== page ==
"It is special when you have the opportunity to directly impact knowledge about overall health outcomes related to exercise and participation in athletics, all-the-while working to positively impact the disease risk by asking simple questions and involving them in the process." - Dr. Cook, PhD
SAN FRANCISCO (PRWEB) January 30, 2019
Through its Microbiome Grant Initiative, uBiome, the leader in microbial genomics, has awarded microbiome research support in study design, planning, sample collection, and analysis to a team of researchers at North Carolina A&T State University led by Dr. Marc D. Cook, PhD, to study the interactions between gut microbial composition and cardiovascular health risks, such as hypertension and left ventricular hypertrophy, in African-American college athletes.
A common link between exercise and cardiovascular disease is that they both exhibit distinct gut microbiome profiles that may either offer a level of protection from or promote cardiovascular disease. Given the fact that African Americans are at a greater risk of developing cardiovascular disease, hypertension, and left ventricular hypertrophy compared to Caucasian populations, the goal of the study is to quantify the relationship between athletic gut dysbiosis and hypertension in intercollegiate African American athletes.
Further exploration will include understanding the role of the gut microbiota on athletic performance, symptoms of overtraining, and injury. Researchers hope to generate preliminary data to identify specific microbial taxa significantly associated with hypertension in athletes. They hope future studies will propose interventions to improve gut microbial profiles in athletes with hypertension and prevent the early development of cardiovascular disease related to sport.
The data collected from each athlete will include fecal microbiome composition using uBiome’s patented kits, cardio-metabolic fitness, cardiac function, blood pressure, body composition, sport-specific training volume, and diet.
“The prevalence of cardiovascular disease among this population make this study uniquely important and one we are proud to support,” said Jessica Richman, PhD, co-founder and CEO of uBiome. “We are excited to collaborate with North Carolina A&T State University for this investigation.”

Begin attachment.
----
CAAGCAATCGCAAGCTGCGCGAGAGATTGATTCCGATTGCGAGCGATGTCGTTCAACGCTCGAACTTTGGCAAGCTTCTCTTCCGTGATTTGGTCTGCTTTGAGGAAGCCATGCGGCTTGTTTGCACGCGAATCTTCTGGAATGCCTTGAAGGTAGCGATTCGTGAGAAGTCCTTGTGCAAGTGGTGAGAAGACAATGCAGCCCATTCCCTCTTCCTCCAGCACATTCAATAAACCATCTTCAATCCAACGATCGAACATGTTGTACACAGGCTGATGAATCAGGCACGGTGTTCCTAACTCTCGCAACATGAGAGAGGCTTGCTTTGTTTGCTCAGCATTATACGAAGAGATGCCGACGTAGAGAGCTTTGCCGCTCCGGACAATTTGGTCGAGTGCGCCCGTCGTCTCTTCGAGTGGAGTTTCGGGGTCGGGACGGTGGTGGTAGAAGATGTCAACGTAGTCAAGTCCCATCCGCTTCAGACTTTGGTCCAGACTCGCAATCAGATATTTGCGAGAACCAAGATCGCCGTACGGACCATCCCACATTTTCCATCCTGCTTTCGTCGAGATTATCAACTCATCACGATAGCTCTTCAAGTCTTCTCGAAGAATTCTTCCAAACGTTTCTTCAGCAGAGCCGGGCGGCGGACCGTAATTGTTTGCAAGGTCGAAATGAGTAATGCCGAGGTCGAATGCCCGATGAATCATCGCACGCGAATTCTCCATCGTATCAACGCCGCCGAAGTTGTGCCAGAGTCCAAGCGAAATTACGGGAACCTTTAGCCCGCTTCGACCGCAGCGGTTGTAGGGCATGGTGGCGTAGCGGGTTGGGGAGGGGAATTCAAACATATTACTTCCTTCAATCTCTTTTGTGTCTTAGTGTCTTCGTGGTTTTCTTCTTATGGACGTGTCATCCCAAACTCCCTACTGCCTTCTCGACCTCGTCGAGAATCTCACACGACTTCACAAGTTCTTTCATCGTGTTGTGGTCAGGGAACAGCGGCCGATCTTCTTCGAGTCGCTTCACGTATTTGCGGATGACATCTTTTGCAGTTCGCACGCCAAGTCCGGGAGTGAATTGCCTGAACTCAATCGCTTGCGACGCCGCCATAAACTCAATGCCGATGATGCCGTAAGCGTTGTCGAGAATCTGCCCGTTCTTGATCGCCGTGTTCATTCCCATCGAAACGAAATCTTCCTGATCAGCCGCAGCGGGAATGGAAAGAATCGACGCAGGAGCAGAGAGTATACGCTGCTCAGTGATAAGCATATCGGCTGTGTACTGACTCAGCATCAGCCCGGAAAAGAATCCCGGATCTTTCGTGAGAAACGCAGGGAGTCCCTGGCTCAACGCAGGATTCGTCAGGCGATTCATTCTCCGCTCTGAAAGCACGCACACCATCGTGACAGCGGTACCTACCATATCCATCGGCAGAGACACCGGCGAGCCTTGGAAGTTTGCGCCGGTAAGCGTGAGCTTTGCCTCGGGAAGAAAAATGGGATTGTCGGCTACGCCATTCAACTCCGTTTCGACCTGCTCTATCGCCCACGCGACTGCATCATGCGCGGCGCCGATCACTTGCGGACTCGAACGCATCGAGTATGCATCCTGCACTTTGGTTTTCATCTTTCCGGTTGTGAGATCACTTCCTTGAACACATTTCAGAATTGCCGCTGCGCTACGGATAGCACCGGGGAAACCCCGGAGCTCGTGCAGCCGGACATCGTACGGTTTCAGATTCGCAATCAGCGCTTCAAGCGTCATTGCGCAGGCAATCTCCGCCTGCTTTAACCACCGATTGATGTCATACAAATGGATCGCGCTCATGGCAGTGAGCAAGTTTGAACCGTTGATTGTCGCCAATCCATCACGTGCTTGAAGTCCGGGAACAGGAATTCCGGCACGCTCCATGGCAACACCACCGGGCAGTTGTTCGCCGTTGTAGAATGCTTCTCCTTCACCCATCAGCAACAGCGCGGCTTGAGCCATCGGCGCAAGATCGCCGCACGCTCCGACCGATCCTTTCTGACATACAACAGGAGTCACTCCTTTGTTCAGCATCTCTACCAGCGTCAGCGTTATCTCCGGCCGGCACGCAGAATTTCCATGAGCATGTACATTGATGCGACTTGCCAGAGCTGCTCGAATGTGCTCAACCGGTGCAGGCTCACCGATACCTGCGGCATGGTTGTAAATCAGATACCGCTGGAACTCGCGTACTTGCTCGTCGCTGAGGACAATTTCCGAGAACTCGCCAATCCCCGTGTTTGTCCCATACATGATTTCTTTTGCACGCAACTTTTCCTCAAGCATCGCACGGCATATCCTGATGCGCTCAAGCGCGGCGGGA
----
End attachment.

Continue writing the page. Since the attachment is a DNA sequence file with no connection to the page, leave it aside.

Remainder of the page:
Dr. Cook is an assistant professor of exercise science in the Department of Human Performance and Leisure Studies. His research interests include exercise immunology, racial disparities in endothelial dysfunction and subsequent cardiovascular disease, gut dysbiosis, and vascular disease.
About the grant, Dr. Cook said, “As an academic research professor, it is special when you have the opportunity to directly impact knowledge about overall health outcomes related to exercise and participation in athletics, all-the-while working to positively impact the disease risk by asking simple questions and involving them in the process. We appreciate uBiome’s initiative and support to help us with this important work.”
Through its Microbiome Grant Initiative, uBiome has awarded millions of dollars in research support to hundreds of investigators around the world at renowned academic institutions and not-for-profit research organizations, including Harvard University, Stanford University, the Massachusetts Institute of Technology (MIT), University of California, San Francisco, Oxford University, and the University of Sydney. Awards include patented microbiome sequencing kits, as well as research support in study design, planning, sample collection, and analysis. To learn more about our award process or to submit a grant proposal, visit http://www.ubiome.com/microbiome-grant-initiative/.
Founded in 2012, uBiome is the leader in microbial genomics. The Company’s mission is to advance the science of the microbiome and make it useful to people. uBiome combines its patented proprietary precision sequencing™ with machine learning and artificial intelligence to develop wellness products, clinical tests, and therapeutic targets. uBiome has filed for over 250 patents on its technology, which includes sample preparation, computational analysis, molecular techniques, as well as diagnostic and therapeutic applications.
uBiome’s commercial products include SmartGut™, the world’s first sequencing-based clinical microbiome test, which identifies microbes in the gut for patients with chronic gut conditions such as IBD, IBS, Crohn’s Disease, and ulcerative colitis; SmartJane™, the first sequencing-based women’s health screening test, which genotypes all 19 clinically relevant strains of HPV, identifies four common STDs, and surveys more than 20 vaginal microbes associated with bacterial vaginosis and other conditions; and Explorer™, a health and wellness product to understand the role that food and lifestyle can play in wellness.
uBiome’s platform has been used by hundreds of thousands of consumers, patients, and doctors and more than 200 research institutions around the world, including the US Centers for Disease Control (CDC), US National Institutes of Health (NIH), Harvard University, Stanford University, the Massachusetts Institute of Technology (MIT), University of California, San Francisco, Oxford University, and the University of Sydney.
Since its launch, the company has received widespread recognition including CNN 10: Startups to Watch, the IVY Technology Award, CNN Future 30, and was named one of Fast Company’s Most Innovative Companies in Healthcare in 2016 and in Data Science in 2018, as well as a Technology Pioneer from the World Economic Forum in 2018. For more information, visit http://www.uBiome.com.